Re: Why so much anger?

    I just hope people who have only been around Treeleaf Sangha a few weeks won't think this is the way things always are. It was just a very sad family event, or series of events, that I thought to be very honest about. Most of the time, things are downright dull around here.

  10. #60

    Re: Why so much anger?

    Hi.

    I hope as "OJ" does that people see beyond these lines and see what is really going on, people practsing and living "the way" in "their way".

    Mtfbwy
    Tb

  11. #61

    Re: Why so much anger?

    Quote Originally Posted by Jundo
    I just hope people who have only been around Treeleaf Sangha a few weeks won't think this is the way things always are. It was just a very sad family event, or series of events, that I thought to be very honest about. Most of the time, things are downright dull around here.
    Hi Jundo. Even if this would be the way things always are, your honesty would help new members make the choice that's right for them. Regardless of what direction this feud takes, I'm grateful to be here.

    I also had some time to quiet my mind and feel more compassion about this situation. I don't take back anything I said in my post, even though certain issues can make me "shoot first and ask questions later."
    It's become clear to me that within any teacher-student relationship that involves more than one student, there's always the possibility of diverging paths.

    In this case, it appears one path is more concerned about maintaining the integrity of Nishijima Roshi's teachings, while the other is caught up in hype and cashing in on popularity. I've been through hype and popularity. It's a downward-spiraling delusion. Brad is suffering, though he may not realize it, and his influence over Nishijima is causing others to suffer.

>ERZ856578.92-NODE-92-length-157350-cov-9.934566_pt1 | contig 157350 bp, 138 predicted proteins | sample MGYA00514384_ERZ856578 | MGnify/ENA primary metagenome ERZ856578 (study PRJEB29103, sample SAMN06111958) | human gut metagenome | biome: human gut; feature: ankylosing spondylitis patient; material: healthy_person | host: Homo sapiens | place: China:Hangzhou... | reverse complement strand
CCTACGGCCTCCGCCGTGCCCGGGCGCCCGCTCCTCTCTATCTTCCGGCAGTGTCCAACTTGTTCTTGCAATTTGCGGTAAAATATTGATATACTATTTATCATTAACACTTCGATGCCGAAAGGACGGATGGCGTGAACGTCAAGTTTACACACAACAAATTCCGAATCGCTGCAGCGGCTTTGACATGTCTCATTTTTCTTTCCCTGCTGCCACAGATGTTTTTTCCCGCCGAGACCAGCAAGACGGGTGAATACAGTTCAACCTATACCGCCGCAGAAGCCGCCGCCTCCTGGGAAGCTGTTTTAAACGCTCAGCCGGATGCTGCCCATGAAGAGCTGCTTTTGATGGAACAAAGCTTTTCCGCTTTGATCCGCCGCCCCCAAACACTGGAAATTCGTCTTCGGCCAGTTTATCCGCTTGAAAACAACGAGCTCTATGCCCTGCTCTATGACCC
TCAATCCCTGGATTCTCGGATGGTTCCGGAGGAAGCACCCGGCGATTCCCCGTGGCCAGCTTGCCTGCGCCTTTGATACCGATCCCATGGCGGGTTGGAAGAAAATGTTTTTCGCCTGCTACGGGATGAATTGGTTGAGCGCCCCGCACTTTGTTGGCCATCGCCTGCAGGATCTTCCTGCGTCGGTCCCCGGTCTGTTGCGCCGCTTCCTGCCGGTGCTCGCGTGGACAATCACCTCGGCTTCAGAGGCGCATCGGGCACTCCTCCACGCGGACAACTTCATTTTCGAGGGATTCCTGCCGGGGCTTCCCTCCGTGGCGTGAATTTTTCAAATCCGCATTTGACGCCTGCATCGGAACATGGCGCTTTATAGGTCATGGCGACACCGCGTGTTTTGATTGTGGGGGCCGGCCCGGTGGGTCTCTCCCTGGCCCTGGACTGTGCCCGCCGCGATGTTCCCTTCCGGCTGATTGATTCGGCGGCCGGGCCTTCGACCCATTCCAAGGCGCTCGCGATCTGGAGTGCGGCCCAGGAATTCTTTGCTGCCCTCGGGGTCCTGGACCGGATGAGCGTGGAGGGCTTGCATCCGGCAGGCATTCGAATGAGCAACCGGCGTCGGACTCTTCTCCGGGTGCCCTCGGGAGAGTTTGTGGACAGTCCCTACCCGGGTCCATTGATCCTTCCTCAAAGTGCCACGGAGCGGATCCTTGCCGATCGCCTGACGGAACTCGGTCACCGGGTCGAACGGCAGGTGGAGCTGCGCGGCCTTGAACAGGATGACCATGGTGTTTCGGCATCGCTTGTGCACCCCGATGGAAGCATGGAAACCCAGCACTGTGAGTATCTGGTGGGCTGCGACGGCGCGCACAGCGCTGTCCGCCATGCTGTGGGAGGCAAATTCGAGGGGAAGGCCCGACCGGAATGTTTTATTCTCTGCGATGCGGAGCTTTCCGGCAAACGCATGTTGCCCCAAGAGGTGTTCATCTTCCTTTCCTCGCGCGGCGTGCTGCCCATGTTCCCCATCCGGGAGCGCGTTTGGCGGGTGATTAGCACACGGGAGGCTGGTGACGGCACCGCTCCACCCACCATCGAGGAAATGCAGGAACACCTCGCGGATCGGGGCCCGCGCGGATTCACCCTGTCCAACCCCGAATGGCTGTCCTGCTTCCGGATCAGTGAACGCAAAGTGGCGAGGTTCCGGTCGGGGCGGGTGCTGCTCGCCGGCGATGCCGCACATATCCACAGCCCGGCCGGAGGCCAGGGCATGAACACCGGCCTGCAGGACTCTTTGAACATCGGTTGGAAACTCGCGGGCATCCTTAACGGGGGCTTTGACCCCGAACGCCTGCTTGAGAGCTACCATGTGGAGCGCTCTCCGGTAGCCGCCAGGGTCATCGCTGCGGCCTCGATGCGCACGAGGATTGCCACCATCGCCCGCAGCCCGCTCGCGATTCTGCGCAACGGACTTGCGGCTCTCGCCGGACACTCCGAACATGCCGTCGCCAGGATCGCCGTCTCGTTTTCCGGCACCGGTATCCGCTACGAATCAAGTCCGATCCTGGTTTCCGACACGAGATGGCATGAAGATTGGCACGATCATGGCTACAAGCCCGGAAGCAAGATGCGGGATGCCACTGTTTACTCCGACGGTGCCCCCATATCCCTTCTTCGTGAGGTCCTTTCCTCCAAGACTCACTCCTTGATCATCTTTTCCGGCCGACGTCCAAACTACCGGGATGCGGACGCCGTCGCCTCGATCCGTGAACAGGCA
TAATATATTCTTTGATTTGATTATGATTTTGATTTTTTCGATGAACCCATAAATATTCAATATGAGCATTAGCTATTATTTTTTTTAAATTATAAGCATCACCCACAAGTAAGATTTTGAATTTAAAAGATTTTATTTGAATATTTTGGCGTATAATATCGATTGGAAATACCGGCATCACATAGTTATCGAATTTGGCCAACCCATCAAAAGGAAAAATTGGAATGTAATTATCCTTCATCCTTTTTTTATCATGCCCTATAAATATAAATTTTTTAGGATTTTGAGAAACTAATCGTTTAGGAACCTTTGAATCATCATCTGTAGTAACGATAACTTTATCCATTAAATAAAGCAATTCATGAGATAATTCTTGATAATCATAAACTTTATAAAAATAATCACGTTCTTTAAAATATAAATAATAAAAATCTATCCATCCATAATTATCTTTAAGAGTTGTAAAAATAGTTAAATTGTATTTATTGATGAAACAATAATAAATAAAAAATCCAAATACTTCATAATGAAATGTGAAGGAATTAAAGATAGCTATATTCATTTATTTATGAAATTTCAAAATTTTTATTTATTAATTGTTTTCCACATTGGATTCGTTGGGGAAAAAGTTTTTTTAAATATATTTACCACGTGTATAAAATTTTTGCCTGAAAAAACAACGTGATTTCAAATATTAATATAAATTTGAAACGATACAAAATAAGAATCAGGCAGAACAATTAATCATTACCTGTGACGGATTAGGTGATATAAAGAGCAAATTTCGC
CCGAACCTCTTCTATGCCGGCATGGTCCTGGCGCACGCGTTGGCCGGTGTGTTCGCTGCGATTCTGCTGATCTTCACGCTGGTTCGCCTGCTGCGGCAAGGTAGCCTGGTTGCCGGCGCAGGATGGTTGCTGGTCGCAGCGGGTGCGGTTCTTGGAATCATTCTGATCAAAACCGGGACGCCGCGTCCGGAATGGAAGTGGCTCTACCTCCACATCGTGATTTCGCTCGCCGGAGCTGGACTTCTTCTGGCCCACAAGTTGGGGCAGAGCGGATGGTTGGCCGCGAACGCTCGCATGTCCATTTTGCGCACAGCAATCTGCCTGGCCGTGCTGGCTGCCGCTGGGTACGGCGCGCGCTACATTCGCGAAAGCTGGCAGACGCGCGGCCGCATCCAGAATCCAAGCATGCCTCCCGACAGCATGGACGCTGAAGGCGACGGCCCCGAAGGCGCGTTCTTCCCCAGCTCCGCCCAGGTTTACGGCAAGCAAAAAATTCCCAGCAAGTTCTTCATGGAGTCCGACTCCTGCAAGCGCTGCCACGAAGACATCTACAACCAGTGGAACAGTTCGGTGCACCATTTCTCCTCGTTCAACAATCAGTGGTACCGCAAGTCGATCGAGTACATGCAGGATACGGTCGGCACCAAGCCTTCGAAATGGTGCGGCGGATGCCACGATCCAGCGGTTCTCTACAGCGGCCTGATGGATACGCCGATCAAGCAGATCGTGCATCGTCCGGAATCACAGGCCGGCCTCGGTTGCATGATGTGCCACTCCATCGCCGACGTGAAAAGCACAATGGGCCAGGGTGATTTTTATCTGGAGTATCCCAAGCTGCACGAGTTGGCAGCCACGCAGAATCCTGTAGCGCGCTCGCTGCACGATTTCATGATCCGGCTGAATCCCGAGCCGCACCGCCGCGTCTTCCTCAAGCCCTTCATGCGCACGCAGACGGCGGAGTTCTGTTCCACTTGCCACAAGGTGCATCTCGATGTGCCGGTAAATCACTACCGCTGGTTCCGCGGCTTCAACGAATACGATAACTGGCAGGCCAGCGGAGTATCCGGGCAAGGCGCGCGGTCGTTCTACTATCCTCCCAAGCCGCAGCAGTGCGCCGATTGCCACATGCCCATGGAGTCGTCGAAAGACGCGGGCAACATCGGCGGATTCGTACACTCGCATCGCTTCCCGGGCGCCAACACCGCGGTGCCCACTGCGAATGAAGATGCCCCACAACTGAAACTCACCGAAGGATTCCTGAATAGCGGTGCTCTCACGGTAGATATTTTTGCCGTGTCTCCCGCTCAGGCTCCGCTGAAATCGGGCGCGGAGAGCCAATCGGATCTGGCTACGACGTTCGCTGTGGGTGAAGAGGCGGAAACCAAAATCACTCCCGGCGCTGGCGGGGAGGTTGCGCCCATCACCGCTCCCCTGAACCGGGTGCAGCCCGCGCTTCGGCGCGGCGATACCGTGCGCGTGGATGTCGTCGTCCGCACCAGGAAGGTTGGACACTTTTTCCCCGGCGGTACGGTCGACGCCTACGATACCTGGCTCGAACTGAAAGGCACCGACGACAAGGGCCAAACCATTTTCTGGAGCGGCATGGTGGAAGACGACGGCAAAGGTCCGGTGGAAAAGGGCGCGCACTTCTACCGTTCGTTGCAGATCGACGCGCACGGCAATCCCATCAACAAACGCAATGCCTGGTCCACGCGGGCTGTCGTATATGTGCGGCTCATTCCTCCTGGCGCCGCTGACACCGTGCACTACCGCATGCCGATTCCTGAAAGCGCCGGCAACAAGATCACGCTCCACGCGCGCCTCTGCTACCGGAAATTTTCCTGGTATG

Sounds like metta practice is needed.

    Peace and blessings,
    Dave

  12. #62

    Re: Why so much anger?

    Quote Originally Posted by Jundo
    I just hope people who have only been around Treeleaf Sangha a few weeks won't think this is the way things always are. It was just a very sad family event, or series of events, that I thought to be very honest about. Most of the time, things are downright dull around here.
    Hi Jundo,

    Speaking as someone whoís only been around Treeleaf for a few weeks, I really appreciate your openness and honesty around this situation. Your obvious (and understandable) distress about this family event has given your students a glimpse at your humanity. A human teacher - who knew? I am glad to be here practicing with you all, be it dramatic or boring.

    Gassho,
    Jean

  13. #63

    Re: Why so much anger?

    yeah, what jean said. thanks jean

  14. #64

    Re: Why so much anger?

    Hi.

    Doctor Glas, Hjalmar sŲderberg

    We want to be loved; failing that, admired; failing that, feared; failing that, hated and despised.

    At all costs we want to stir up some sort of feeling in others.

    Our soul abhors a vacuum.

    At all costs it longs for contact.


    ...

    Ití s hard sometimes.

    Iím not saying it isnít but Iím also not saying it shouldnít be.

    Itís all in the practice.

    ...

    Steve Hage puts it this way in "Buddhism is not what you think":
    "According to the Buddhadharma (the teaching of the awakened), our effort is to live fully and compassionately in this world of muddy water without churning it up all the more.

    To do this , we only need to realize that whatever comes our way is already of the whole and cannot be done away with.
    "


    Dogen puts it like this in Shobogenzo Genjokoan:

    ďAnd though it is like this, it is simply that flowers, while loved, fall; and weeds, while hated, flourish.Ē



    Try not to cling to the feeling, even though itís hard, just live with it.

    It is what it is, and maybe not what you think it is
    Full text from the quote can be found here:
    http://fugen.blogg.se/2009/february/bum ... -road.html

    In the meanwhile it is as he says, it's "hard" if you make it "hard", and our practice may be that of not making it "hard".

    Mtfbwy
    Tb